Some former British military chiefs had argued that even a temporary loss of Britain’s nuclear weapons capability would have been destabilizing, possibly undermining the country’s position in the North Atlantic Treaty Organization and the United Nations Security Council.

For Jeremy Thornton, the decision on how to vote was a difficult one.

“Up until recently I was a firm ‘no’ voter,” he said outside his local polling place in central Edinburgh. He said he initially believed that independence was too risky a proposition. But the benefits started to look appealing, he said, noting that Scotland’s government would be more directly elected.

“I think you should be able to vote for the government that rules you,” Thornton said.

Anna Wright said she voted no, fearing the economic risks of independence were too great. “I was wavering a little bit, because I think [it’s good to]…be able to govern yourself a bit more,” she said. “But at the same time, I think Alex Salmond didn’t really have the plans in place.”

The referendum also attracted supporters of other separatist movements, near and far. Aran Jones drove to Edinburgh from Wales to volunteer for the “yes” campaign. Marie-Jose Laforest came from Quebec, Canada. And Montse Berdura arrived from a small town near the Spanish city of Barcelona. “If Scotland gets independence, it will be easier for Catalan people to be independent,” Berdura said.

Former British Prime Minister Gordon Brown, a native of Scotland who remains a member of the British parliament, has laid out a swift timetable for more devolution of authority to Scotland. However, Britain’s main political parties have yet to agree on what exactly the that will entail.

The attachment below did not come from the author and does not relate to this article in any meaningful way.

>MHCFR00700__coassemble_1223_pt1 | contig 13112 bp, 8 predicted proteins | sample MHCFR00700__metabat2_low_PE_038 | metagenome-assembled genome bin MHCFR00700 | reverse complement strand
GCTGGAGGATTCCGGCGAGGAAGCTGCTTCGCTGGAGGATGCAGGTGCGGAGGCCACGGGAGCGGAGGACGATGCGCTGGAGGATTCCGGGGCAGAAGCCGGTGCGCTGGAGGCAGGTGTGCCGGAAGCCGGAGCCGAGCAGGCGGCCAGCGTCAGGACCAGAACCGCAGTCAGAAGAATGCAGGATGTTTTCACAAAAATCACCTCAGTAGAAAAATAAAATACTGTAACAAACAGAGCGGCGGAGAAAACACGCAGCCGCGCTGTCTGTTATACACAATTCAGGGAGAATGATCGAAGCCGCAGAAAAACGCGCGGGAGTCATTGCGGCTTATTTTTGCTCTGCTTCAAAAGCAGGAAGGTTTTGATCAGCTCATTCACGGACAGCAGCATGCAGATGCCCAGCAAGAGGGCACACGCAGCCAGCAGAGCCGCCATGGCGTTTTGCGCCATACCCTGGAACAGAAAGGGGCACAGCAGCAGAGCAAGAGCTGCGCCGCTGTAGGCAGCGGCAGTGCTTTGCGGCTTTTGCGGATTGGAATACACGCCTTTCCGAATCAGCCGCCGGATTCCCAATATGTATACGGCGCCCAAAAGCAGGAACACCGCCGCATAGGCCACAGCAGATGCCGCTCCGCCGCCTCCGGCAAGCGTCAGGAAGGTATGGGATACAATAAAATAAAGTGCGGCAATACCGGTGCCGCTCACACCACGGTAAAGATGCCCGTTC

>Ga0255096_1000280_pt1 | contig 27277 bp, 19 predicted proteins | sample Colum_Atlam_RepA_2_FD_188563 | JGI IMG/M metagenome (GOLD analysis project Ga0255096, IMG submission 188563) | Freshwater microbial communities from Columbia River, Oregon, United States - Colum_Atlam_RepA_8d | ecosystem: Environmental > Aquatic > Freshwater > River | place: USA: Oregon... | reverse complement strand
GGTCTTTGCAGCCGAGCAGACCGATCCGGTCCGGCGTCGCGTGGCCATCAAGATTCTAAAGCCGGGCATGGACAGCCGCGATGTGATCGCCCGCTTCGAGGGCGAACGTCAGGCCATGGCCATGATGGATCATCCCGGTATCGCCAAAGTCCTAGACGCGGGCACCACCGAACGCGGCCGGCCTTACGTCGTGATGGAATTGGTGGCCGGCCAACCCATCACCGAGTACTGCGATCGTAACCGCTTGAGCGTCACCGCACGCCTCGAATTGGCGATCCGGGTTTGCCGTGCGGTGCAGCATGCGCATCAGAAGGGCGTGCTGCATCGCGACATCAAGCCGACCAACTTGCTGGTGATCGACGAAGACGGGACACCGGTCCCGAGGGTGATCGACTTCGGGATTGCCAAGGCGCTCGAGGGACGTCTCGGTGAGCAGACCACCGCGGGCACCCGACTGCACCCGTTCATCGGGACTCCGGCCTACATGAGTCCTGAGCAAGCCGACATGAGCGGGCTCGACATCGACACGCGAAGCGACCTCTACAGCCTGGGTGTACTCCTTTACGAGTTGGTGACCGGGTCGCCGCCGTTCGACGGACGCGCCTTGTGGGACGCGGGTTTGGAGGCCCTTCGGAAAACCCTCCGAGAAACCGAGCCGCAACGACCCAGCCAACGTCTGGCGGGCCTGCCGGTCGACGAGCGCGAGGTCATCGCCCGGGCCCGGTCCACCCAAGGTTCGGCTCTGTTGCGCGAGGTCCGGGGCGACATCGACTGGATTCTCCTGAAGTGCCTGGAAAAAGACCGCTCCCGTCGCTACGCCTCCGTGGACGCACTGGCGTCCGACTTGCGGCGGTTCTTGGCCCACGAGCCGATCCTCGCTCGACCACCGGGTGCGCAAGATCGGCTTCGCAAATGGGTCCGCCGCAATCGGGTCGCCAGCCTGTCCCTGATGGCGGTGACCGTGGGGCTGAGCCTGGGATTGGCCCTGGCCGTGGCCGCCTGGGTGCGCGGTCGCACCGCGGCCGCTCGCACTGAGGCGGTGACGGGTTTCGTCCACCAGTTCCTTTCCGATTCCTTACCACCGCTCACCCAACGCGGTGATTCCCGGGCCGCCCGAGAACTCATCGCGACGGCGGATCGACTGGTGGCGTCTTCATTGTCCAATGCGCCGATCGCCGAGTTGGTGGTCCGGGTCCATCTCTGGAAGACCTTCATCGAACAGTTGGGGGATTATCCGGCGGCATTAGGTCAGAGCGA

Vernon Bogdanor, a British constitutional expert at King’s College London, says granting greater autonomy to Scotland will spark debate over whether England should also have its own parliament, as do Wales and Northern Ireland.

“It’s awakening English nationalism, which has been hitherto almost non-existent,” Bogdanor said. “English [members of parliament], pressed by their constituents, have already said, ‘Well, what about England?’ And there’s some pressure for devolution in England.”

While the opposition Labor Party welcomes Scotland’s “no” vote, Michael Keating, a political scientist at the University of Aberdeen, said the referendum should be a “wake up call” to the party. Labor holds 41 of Scotland’s 59 seats in the British Parliament. “They’re going to have to rethink their position in Scotland and how to get a distinctive Scottish profile,” he said.

Independent or not, Scotland has been transformed by the referendum, said Keating.

“Everybody in this society has gained because we had this serious debate, which hasn’t been divisive, and it involved rather intelligent discussions about very complicated issues,” Keating said.

“There’s been an extraordinary politicization of the society, so the politics between Scotland and the UK will never be the same again.”

LA Times



Leave a Reply

Your email address will not be published. Required fields are marked *